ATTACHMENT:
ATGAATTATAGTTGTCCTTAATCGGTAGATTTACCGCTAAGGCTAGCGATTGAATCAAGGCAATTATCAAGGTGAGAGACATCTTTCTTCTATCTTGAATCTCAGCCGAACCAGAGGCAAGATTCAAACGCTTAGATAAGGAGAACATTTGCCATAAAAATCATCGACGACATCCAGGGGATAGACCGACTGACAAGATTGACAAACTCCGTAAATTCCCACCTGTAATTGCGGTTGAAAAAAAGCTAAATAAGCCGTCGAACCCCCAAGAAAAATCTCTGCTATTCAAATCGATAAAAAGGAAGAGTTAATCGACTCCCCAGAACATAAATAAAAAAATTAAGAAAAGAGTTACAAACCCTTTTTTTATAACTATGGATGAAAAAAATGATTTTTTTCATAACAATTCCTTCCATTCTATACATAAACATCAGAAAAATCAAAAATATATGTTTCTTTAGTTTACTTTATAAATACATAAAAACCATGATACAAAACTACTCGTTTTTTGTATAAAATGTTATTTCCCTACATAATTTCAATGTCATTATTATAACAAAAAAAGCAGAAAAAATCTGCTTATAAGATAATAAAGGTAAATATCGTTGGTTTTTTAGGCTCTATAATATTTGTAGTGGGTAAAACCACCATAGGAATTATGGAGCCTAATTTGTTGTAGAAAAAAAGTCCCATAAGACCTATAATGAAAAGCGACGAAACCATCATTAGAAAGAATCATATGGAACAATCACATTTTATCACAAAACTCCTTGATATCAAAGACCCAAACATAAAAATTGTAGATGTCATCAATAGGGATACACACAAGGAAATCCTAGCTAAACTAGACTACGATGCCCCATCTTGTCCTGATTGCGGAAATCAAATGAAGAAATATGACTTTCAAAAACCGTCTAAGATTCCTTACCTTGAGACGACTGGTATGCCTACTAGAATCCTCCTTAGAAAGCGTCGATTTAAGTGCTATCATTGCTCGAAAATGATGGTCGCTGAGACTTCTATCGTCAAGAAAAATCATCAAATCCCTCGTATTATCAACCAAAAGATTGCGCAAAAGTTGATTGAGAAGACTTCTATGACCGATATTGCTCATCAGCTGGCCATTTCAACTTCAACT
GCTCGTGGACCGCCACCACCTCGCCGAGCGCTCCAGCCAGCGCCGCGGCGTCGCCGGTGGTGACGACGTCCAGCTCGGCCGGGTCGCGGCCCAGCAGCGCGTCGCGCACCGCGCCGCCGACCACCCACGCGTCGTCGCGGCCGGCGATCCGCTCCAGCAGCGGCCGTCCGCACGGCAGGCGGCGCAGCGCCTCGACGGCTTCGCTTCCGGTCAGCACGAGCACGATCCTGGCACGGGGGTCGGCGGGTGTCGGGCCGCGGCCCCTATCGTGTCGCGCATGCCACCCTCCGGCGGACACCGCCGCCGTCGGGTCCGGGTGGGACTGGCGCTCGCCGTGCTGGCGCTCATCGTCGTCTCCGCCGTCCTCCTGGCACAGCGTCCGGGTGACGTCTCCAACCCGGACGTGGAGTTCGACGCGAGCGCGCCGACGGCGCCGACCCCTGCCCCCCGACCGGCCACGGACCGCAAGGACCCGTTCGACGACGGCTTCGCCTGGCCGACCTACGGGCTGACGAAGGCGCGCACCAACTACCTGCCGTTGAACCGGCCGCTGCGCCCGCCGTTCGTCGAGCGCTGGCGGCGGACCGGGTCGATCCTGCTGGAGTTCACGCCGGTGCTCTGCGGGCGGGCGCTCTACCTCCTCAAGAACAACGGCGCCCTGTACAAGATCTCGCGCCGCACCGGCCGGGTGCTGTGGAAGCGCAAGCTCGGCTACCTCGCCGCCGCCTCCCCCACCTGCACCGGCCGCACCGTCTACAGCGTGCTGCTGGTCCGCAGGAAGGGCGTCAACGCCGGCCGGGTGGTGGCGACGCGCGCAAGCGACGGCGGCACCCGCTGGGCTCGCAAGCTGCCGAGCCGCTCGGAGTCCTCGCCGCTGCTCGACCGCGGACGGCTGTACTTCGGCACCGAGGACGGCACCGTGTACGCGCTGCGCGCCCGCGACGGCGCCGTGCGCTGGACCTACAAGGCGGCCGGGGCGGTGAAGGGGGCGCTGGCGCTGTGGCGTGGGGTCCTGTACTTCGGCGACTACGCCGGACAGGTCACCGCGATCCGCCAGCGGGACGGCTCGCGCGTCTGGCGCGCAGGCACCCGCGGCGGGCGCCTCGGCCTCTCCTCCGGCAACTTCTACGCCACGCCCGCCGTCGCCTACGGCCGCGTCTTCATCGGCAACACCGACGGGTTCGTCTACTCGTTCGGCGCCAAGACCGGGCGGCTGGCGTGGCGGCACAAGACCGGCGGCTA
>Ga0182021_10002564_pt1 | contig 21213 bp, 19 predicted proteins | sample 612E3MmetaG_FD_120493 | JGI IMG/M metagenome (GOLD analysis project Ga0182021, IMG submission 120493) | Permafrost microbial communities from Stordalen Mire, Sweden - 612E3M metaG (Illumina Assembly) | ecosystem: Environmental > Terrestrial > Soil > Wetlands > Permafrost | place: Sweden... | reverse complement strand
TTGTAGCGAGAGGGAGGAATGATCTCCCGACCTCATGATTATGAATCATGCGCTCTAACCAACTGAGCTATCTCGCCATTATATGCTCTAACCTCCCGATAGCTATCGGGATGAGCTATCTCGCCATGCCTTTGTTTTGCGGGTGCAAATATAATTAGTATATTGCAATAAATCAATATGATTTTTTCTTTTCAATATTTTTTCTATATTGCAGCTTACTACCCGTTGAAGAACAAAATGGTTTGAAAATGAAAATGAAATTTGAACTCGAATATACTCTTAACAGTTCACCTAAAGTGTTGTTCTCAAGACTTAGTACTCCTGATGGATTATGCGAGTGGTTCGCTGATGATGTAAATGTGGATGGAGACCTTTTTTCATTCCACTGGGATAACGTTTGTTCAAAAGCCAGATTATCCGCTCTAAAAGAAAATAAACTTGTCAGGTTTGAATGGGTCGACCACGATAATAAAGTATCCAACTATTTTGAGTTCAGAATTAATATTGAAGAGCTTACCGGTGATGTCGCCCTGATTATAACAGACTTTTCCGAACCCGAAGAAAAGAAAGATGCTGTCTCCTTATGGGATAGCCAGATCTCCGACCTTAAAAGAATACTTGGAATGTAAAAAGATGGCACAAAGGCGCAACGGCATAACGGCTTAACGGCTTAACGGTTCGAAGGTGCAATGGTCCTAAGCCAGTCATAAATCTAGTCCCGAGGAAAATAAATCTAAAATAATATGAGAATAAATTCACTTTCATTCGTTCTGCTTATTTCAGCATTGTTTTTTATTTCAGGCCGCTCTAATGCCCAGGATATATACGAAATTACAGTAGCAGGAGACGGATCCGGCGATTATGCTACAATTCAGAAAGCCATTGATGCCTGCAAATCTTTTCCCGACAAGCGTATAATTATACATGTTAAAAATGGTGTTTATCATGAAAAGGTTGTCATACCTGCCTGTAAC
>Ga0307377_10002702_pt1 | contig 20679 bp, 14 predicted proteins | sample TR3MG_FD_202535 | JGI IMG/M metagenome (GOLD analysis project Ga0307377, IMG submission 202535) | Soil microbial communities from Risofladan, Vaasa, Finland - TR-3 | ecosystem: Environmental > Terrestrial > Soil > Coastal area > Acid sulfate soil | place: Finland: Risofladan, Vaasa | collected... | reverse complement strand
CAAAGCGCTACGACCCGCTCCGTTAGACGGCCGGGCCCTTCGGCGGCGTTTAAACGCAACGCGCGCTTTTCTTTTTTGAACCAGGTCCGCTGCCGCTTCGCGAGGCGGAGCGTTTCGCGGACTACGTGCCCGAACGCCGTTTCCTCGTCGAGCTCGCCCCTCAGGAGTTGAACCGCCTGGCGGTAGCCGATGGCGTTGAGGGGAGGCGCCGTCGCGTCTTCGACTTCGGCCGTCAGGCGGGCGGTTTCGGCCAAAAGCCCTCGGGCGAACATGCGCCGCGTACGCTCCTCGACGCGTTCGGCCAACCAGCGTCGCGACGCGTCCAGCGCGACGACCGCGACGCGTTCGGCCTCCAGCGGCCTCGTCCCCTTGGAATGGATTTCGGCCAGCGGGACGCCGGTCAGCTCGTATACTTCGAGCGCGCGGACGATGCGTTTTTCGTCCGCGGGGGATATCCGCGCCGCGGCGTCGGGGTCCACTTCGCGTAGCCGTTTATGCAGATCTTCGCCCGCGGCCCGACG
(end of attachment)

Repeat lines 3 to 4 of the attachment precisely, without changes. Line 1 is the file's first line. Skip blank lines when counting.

>Ga0182021_10002564_pt1 | contig 21213 bp, 19 predicted proteins | sample 612E3MmetaG_FD_120493 | JGI IMG/M metagenome (GOLD analysis project Ga0182021, IMG submission 120493) | Permafrost microbial communities from Stordalen Mire, Sweden - 612E3M metaG (Illumina Assembly) | ecosystem: Environmental > Terrestrial > Soil > Wetlands > Permafrost | place: Sweden... | reverse complement strand
TTGTAGCGAGAGGGAGGAATGATCTCCCGACCTCATGATTATGAATCATGCGCTCTAACCAACTGAGCTATCTCGCCATTATATGCTCTAACCTCCCGATAGCTATCGGGATGAGCTATCTCGCCATGCCTTTGTTTTGCGGGTGCAAATATAATTAGTATATTGCAATAAATCAATATGATTTTTTCTTTTCAATATTTTTTCTATATTGCAGCTTACTACCCGTTGAAGAACAAAATGGTTTGAAAATGAAAATGAAATTTGAACTCGAATATACTCTTAACAGTTCACCTAAAGTGTTGTTCTCAAGACTTAGTACTCCTGATGGATTATGCGAGTGGTTCGCTGATGATGTAAATGTGGATGGAGACCTTTTTTCATTCCACTGGGATAACGTTTGTTCAAAAGCCAGATTATCCGCTCTAAAAGAAAATAAACTTGTCAGGTTTGAATGGGTCGACCACGATAATAAAGTATCCAACTATTTTGAGTTCAGAATTAATATTGAAGAGCTTACCGGTGATGTCGCCCTGATTATAACAGACTTTTCCGAACCCGAAGAAAAGAAAGATGCTGTCTCCTTATGGGATAGCCAGATCTCCGACCTTAAAAGAATACTTGGAATGTAAAAAGATGGCACAAAGGCGCAACGGCATAACGGCTTAACGGCTTAACGGTTCGAAGGTGCAATGGTCCTAAGCCAGTCATAAATCTAGTCCCGAGGAAAATAAATCTAAAATAATATGAGAATAAATTCACTTTCATTCGTTCTGCTTATTTCAGCATTGTTTTTTATTTCAGGCCGCTCTAATGCCCAGGATATATACGAAATTACAGTAGCAGGAGACGGATCCGGCGATTATGCTACAATTCAGAAAGCCATTGATGCCTGCAAATCTTTTCCCGACAAGCGTATAATTATACATGTTAAAAATGGTGTTTATCATGAAAAGGTTGTCATACCTGCCTGTAAC